Sept. 13, 2018: Fire Building and Fire Eating

Snack time on The Big Rock

Following our standard snack session, we kicked off the afternoon with a few rounds of the game camouflage.

For those who have not played, it’s a variation on hide and seek.  One person has the “Camouflage”, this is kind of like being “it”. The person with Camouflage calls out “CAMOUFLAGE!!!!” so everyone can hear it. Once it is called the person who is “it” closes their eyes, and counts to ten. From this point on they cannot move their feet.

Everyone scatters and has 20 seconds to find a suitable hiding place, the ideal hiding place is one where they can see the person with the Camouflage but not vice versa.

Once the one who is “it” has finished counting, they still are unable to move their feet, but can open their eyes, and twist at the waist to search for others.  They call out people who they see and their hiding spots.  When they can see no one else, they let others know they are counting again (to 10 this time) and all hiders must move closer to the person who is it.  The game repeats until all hiders are found, or until one of those hiding is able to tag the person who is “it”.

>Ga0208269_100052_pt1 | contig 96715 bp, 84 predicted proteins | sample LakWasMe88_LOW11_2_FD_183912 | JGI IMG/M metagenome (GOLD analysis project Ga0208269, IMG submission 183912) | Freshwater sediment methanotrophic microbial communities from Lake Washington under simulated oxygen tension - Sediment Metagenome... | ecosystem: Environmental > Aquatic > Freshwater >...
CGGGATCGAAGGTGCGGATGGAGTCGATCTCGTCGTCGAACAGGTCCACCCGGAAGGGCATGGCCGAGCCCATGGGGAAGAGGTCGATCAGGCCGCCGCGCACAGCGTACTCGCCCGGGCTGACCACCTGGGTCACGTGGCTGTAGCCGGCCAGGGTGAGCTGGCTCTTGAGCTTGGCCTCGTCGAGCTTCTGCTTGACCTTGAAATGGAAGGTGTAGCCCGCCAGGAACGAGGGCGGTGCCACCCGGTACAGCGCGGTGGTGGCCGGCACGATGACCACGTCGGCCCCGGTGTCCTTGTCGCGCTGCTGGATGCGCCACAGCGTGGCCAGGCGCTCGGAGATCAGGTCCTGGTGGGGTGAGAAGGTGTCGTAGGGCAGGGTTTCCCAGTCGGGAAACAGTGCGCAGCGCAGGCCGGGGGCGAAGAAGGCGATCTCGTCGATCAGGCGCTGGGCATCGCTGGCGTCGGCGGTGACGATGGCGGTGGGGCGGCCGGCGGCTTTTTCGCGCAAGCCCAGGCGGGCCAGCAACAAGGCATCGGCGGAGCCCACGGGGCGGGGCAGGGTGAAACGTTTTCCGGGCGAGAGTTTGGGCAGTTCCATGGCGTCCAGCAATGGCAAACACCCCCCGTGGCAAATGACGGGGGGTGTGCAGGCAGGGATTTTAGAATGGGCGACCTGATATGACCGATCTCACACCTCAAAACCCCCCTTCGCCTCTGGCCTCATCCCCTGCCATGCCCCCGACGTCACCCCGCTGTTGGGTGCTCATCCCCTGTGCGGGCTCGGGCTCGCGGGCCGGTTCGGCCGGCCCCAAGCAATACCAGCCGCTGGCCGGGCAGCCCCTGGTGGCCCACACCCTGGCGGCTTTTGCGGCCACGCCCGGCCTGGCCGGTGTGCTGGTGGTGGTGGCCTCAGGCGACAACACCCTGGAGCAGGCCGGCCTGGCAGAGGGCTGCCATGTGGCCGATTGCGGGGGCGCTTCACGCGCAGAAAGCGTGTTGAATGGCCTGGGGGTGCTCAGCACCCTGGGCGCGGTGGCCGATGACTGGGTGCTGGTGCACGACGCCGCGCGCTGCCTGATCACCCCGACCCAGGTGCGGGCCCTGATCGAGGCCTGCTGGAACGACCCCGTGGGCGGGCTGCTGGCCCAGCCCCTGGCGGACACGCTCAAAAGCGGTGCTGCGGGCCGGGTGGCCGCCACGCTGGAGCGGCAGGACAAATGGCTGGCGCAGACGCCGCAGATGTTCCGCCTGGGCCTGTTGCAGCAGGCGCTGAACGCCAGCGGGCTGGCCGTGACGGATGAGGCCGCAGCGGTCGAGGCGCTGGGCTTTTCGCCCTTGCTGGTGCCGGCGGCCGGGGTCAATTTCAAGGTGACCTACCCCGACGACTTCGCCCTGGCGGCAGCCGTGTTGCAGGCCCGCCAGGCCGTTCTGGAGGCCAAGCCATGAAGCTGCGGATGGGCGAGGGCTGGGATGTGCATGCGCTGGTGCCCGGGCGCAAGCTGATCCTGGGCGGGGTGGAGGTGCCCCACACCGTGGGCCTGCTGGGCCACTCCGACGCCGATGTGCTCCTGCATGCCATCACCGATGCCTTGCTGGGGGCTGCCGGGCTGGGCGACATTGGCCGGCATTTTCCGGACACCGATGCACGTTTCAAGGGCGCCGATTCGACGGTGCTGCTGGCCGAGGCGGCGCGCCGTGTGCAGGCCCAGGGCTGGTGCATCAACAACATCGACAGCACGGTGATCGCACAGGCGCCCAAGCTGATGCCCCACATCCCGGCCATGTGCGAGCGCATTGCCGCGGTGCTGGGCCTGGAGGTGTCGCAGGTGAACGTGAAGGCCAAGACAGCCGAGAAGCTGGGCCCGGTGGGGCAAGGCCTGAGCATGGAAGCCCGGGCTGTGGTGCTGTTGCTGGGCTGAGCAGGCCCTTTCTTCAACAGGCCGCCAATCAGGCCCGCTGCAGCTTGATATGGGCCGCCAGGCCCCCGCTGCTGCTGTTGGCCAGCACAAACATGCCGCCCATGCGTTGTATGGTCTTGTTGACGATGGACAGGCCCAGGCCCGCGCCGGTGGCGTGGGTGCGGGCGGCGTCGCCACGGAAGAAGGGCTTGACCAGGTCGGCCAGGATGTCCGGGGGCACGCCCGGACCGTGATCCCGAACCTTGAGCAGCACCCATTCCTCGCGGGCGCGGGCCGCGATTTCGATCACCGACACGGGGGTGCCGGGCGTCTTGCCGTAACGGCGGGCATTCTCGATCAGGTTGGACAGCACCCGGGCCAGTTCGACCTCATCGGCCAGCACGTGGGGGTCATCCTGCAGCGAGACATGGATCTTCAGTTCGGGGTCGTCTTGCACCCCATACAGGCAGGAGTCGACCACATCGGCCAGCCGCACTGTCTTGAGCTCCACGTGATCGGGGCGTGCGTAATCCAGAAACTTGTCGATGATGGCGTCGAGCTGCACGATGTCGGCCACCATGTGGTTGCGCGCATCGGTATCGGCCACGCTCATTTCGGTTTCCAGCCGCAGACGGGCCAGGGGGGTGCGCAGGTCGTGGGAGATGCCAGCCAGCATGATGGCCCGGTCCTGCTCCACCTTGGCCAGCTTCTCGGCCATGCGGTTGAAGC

Our next adventure was to prepare to build small fires. We reviewed the materials we needed for the fire with an edible activity.  Each child had the chance to build a fire, starting with dried cranberries (rocks for the fire ring), shredded carrots (tinder), pretzels (kindling), and pirate’s booty (fuel).  The fires were burned quickly by young metabolisms!


After fetching water, we repeated the activity on a slightly larger scale with materials we found nearby.  All who were interested had the chance to practice lighting a match as we lit the fire, which we fed with small twigs before extinguishing.

The final highlight of the day was spotting a Cecrophia moth near our lower fire pit.  This beautiful creature was 4-5″ long, bright green, and covered with colorful spines.  It was just beginning to spin its winter resting place when we discovered it.  The first picture was taken on a Thursday afternoon (by Britt Nielsen) the second just a day and a half later on Saturday morning.

Hyalophora cecropia
First signs of silk, evidence of the start of creating its cocoon on Thursday 9/13


Hyalophora cecropia on Saturday 9/15.

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